Researchers say climate change means humans will have to retreat from the coasts — so let’s do it the right way

Flooding in the coastal city of Cebu in the Philippines.
Flooding in the coastal city of Cebu in the Philippines.J. Lloa/Stanford University

If we can’t stop climate change, then we should take a thoughtful approach to how people can retreat from areas that climate change puts at risk.

That’s the message in a new article published Thursday in the Policy Forum section of the journal Science that calls for a carefully planned “managed retreat” from at-risk areas such as the coastlines that are expected to be increasingly battered by rising seas.

“We need to stop picturing our relationship with nature as a war,” said A.R. Siders, a former Harvard University environmental fellow who joined the faculty of the University of Delaware this summer.


“We’re not winning or losing; we’re adjusting to changes in nature. Sea levels rise, storms surge into flood plains, so we need to move back,” Siders, the lead author of the article, said in a statement from the University of Delaware.

Moving away from endangered areas usually occurs after disasters, and it’s often handled inefficiently and haphazardly, she said. The researchers argue it can be done better.

“Retreat is a tool that can help achieve societal goals like community revitalization, equity and sustainability if it is used purposefully,” Siders said. “People sometimes see retreat as defeatist, but I see it as picking your battles.”

The researchers acknowledged it’s a difficult, complex issue.

Coauthor Miyuki Hino of Stanford University said in the statement, “No matter the circumstances, moving is hard. . . . One major challenge with retreat is that we’re so focused on getting people out of harm’s way, we miss the chance to help them move to opportunity.”

Siders said in a statement from Stanford that the biggest barrier to retreat is the short-term benefits of living in risk-prone areas. People like living on the coast, on riverbanks, and in fire-prone wilderness. Developers profit from building homes in those places, while local governments reap the tax revenues.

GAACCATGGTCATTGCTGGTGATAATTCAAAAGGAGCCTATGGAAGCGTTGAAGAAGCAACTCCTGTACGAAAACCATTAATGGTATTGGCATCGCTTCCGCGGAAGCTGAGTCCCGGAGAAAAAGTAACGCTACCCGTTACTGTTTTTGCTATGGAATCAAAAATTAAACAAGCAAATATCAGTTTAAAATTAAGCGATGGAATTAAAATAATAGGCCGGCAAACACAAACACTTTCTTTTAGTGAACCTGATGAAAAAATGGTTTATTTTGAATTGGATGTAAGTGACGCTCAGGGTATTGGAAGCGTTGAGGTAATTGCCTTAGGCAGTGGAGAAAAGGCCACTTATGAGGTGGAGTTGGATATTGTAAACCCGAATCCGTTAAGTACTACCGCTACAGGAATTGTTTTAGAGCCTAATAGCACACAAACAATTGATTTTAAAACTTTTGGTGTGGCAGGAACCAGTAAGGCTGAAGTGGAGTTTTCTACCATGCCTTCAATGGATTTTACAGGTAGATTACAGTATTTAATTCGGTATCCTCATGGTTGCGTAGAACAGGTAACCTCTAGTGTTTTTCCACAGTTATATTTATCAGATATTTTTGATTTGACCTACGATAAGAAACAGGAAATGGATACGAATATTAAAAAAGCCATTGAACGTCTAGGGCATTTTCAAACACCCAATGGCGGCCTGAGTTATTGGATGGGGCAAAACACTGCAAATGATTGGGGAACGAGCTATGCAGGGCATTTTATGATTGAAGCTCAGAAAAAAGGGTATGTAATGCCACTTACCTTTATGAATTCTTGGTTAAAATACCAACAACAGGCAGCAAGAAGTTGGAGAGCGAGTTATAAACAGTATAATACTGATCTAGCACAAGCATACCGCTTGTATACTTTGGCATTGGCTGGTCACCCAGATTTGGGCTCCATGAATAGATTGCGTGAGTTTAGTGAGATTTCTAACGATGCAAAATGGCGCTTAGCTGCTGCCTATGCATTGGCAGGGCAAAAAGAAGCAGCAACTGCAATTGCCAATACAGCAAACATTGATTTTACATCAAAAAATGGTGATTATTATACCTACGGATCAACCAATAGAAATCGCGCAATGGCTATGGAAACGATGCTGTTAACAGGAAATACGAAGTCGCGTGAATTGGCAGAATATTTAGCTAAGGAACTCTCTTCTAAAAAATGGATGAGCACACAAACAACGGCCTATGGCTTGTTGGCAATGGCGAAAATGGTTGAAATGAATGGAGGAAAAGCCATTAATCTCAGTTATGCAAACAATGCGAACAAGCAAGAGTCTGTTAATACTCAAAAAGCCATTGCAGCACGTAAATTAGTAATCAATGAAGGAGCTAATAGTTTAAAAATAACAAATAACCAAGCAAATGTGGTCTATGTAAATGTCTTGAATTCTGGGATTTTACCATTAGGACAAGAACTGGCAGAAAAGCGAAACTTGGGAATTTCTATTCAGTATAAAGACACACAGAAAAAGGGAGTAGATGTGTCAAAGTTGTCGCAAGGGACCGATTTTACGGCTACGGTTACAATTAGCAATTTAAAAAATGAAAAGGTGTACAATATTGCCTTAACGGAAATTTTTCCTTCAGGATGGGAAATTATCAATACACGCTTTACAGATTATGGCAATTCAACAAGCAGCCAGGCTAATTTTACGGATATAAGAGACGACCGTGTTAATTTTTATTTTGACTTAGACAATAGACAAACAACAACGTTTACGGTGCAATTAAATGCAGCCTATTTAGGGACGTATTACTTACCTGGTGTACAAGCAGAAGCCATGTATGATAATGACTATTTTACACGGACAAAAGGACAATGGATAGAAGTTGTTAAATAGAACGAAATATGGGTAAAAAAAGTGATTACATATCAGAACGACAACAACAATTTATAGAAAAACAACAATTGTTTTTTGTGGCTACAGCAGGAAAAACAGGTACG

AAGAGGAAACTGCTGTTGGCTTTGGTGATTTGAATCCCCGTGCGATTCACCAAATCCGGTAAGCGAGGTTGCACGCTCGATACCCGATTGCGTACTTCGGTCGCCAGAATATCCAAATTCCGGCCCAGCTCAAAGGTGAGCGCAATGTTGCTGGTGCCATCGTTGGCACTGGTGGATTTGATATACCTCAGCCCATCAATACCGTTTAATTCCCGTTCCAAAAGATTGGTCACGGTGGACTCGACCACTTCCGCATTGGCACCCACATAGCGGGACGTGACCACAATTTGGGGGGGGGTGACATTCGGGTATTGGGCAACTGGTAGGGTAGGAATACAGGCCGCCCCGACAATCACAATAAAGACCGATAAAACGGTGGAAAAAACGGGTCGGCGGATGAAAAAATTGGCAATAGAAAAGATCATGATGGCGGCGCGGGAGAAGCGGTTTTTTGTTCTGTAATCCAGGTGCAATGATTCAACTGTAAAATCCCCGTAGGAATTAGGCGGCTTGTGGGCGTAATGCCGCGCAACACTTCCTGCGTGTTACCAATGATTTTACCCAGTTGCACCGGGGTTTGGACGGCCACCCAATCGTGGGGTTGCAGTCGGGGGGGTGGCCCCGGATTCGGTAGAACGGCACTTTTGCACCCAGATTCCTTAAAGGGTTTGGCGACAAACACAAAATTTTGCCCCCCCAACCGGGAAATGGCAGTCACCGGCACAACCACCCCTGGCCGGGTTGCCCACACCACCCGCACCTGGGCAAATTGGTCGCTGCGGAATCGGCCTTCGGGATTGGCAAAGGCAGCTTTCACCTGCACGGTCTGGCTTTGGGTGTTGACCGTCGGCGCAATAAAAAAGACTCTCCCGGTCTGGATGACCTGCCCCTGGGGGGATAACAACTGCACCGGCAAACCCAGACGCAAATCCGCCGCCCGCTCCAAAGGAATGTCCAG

At the same time, some people might be unaware of the risks or ignore them, while others don’t have a choice because their jobs are nearby or the area is what they can afford.

“It’s a complicated mix of psychological, economic, and social issues,” she said. “To address these issues, managed retreat needs to be embedded in larger conversations and social programs. Policies that give people incentives to stay need to be reformed. Programs need to give people reasons to leave. Retreat can’t be just about avoiding risk: it needs to be about moving towards something better.”

“Future retreat,” the paper said, “will need to be engaged with a spirit of experimentation: a willingness to try new things paired with rigorous research and evaluation of process and outcomes for all affected.”

“The question is no longer if some communities will retreat — moving people and assets out of harm’s way — but why, where, when and how they will retreat,” the paper said.

“The opportunities presented by succeeding in this work are immense and the risks urgent and growing,” it said.